In a nutshell, that’s what data literacy is:
- Your ability to map the right data to the appropriate purpose
- Capability to understand (and create) data visualizations
- Employing critical thinking towards the information gained via data analysis.
So if you want to future-proof your career, you should definitely invest time and effort into your data literacy rate and overall analytical capabilities!
Last Tip: Don’t Forget About Transferable Skills
Obviously, every recruiter will be first assessing your soft and hard skills, relevant to the position. But, most will also pay attention to your transferable skills — the knowledge you can take from job to job.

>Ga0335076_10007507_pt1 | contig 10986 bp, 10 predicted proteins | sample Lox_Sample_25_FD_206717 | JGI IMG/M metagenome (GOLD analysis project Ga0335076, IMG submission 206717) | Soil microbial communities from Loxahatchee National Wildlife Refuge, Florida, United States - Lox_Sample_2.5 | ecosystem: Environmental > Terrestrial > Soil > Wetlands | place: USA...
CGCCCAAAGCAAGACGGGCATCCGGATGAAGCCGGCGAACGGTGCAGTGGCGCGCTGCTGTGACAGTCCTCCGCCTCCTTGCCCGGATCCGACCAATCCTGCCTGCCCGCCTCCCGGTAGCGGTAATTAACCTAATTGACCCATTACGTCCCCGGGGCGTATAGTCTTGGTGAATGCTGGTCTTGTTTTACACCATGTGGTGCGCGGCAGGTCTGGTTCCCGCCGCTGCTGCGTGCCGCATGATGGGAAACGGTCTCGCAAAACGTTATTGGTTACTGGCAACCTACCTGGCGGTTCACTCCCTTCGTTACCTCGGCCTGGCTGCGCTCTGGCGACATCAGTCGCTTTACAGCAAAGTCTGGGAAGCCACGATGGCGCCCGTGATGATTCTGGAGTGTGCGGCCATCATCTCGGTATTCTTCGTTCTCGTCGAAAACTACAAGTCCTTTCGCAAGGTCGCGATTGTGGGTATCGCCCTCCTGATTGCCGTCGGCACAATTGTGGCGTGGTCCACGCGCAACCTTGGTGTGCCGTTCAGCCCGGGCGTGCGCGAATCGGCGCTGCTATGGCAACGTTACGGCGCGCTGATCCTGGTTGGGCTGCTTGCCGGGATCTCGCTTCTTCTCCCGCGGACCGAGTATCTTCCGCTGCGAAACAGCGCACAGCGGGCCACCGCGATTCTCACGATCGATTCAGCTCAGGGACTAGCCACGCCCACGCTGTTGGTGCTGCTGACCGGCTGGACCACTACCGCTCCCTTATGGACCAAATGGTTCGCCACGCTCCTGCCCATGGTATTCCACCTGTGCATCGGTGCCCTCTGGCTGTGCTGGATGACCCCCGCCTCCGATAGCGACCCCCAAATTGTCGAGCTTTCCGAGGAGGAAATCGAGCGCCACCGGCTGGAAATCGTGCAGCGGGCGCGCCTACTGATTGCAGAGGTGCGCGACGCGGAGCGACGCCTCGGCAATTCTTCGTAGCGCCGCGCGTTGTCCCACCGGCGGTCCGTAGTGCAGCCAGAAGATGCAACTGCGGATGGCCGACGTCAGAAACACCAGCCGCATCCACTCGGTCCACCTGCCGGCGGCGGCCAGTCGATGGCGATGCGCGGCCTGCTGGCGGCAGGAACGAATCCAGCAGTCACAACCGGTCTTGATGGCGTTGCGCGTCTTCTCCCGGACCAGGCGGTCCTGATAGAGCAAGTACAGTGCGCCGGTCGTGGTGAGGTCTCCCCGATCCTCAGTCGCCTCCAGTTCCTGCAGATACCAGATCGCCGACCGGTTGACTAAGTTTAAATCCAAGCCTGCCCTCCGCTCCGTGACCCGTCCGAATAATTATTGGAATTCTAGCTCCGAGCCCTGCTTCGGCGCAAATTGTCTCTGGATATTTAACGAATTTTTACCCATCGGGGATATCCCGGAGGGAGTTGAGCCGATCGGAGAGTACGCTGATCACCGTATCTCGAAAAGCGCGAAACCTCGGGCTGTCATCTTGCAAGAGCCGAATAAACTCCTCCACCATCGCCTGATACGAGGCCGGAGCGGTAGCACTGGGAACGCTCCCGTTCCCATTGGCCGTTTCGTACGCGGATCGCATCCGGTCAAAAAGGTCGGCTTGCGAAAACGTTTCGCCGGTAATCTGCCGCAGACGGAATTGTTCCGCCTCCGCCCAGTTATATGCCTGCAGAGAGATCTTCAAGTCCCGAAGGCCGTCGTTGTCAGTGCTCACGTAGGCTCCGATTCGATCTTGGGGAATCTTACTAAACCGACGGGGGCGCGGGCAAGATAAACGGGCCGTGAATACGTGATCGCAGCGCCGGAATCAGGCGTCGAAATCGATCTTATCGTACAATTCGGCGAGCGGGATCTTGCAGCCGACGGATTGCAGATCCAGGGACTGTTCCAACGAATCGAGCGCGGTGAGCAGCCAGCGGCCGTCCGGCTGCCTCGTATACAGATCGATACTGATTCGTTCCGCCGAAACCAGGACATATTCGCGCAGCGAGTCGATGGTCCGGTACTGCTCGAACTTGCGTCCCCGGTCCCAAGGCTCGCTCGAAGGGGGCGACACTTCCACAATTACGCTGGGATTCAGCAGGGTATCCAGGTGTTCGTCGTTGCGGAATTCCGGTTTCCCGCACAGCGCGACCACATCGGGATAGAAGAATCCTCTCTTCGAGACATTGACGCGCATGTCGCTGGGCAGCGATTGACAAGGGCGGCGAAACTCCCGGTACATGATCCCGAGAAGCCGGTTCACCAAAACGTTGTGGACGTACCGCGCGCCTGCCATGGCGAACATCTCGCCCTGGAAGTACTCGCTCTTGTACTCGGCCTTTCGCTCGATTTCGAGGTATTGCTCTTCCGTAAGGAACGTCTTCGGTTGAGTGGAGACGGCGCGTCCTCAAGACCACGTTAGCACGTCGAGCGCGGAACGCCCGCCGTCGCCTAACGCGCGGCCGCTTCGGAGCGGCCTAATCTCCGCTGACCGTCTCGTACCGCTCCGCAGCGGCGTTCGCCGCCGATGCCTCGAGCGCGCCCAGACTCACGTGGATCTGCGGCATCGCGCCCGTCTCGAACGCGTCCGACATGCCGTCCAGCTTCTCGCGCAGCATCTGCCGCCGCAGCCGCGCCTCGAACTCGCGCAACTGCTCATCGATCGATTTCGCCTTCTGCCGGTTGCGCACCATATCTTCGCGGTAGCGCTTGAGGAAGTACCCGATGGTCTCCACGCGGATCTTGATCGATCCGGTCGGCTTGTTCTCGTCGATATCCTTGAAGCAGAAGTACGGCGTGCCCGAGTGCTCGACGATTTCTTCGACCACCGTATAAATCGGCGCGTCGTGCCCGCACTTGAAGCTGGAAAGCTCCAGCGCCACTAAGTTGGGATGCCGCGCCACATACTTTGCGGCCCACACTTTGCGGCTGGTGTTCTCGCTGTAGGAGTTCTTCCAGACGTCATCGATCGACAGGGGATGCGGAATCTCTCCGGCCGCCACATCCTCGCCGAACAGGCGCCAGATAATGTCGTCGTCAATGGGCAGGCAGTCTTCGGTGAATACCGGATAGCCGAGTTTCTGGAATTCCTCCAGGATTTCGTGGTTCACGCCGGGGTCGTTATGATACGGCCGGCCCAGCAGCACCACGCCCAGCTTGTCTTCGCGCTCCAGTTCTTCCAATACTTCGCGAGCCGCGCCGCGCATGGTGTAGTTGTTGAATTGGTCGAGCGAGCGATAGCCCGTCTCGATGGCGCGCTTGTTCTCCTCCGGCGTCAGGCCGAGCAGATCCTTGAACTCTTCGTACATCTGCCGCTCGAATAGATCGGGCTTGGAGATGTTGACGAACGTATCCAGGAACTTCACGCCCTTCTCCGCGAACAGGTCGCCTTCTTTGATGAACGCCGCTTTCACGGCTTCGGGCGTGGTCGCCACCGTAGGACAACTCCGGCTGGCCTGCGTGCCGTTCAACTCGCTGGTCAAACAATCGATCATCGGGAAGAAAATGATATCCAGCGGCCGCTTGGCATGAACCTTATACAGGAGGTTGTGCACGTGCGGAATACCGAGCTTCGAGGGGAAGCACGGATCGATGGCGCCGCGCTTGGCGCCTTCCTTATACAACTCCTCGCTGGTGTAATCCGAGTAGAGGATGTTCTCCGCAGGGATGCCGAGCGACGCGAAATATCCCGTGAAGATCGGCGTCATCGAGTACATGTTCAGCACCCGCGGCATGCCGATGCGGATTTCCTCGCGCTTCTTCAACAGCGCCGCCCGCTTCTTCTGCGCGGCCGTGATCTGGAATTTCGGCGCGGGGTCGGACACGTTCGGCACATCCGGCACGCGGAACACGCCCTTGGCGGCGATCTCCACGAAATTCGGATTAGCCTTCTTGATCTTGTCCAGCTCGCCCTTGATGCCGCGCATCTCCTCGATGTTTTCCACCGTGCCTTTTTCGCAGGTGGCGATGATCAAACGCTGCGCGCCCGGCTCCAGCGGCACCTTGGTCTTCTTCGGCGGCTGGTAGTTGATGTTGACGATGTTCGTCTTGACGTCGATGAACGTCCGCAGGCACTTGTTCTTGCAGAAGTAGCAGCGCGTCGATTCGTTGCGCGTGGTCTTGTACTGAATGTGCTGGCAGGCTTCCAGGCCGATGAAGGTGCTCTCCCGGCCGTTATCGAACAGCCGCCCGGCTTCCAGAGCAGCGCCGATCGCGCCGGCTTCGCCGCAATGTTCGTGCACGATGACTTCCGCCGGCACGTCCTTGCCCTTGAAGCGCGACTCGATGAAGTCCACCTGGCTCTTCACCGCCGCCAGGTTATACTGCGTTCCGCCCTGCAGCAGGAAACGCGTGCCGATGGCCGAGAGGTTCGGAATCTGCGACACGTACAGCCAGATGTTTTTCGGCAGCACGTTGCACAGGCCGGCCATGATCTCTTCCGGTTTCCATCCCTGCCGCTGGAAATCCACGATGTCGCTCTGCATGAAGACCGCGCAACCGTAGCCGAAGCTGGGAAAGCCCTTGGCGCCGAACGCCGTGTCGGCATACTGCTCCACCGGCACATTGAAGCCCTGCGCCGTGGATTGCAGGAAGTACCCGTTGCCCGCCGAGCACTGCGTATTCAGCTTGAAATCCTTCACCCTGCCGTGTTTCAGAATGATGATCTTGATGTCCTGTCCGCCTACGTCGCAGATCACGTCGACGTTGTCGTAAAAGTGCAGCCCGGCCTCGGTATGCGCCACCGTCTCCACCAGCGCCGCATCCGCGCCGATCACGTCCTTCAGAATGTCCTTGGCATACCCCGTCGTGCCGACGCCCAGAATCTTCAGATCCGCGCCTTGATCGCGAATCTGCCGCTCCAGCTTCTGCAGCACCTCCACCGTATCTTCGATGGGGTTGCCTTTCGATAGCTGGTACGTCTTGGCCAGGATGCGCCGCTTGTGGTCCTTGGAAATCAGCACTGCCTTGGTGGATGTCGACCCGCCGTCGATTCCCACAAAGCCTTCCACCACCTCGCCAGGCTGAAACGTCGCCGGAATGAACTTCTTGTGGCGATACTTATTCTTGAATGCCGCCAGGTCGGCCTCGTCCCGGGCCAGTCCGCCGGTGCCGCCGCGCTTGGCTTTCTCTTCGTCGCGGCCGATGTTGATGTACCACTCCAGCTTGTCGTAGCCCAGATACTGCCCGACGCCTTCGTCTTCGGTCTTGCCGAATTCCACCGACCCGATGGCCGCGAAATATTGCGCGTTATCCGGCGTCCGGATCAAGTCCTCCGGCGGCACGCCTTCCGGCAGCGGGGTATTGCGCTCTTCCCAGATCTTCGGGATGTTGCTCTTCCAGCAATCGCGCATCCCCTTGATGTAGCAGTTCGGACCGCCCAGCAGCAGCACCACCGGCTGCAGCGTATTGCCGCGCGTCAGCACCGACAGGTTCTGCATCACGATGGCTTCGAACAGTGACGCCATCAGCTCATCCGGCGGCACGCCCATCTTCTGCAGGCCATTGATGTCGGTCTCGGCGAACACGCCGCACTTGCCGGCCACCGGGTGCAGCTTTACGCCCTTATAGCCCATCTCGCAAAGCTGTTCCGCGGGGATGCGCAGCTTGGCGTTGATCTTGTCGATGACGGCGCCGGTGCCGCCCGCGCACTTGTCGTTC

So if you feel like you lack the desired qualifications for the role, place a greater emphasis on your adjunct skill set. For example, you want to change careers and apply for an IT job. As a former designer, you already have some basic coding knowledge (HTML/CSS), project management skills and a ton of eagerness to learn more. To draw the attention away from your small coding experience, speak more to your product design expertise and deep understanding of user experience — the two integral factors of great software products!
So now you have it, a big list of skills to put on your resume and add to your LinkedIn profile. And if you want to improve your resume a tad bit further, pack it into a more professional resume template with a prominent Skills section!
This post has been originally published on March 17, 2017 and has been extensively revised and updated on June 1, 2020.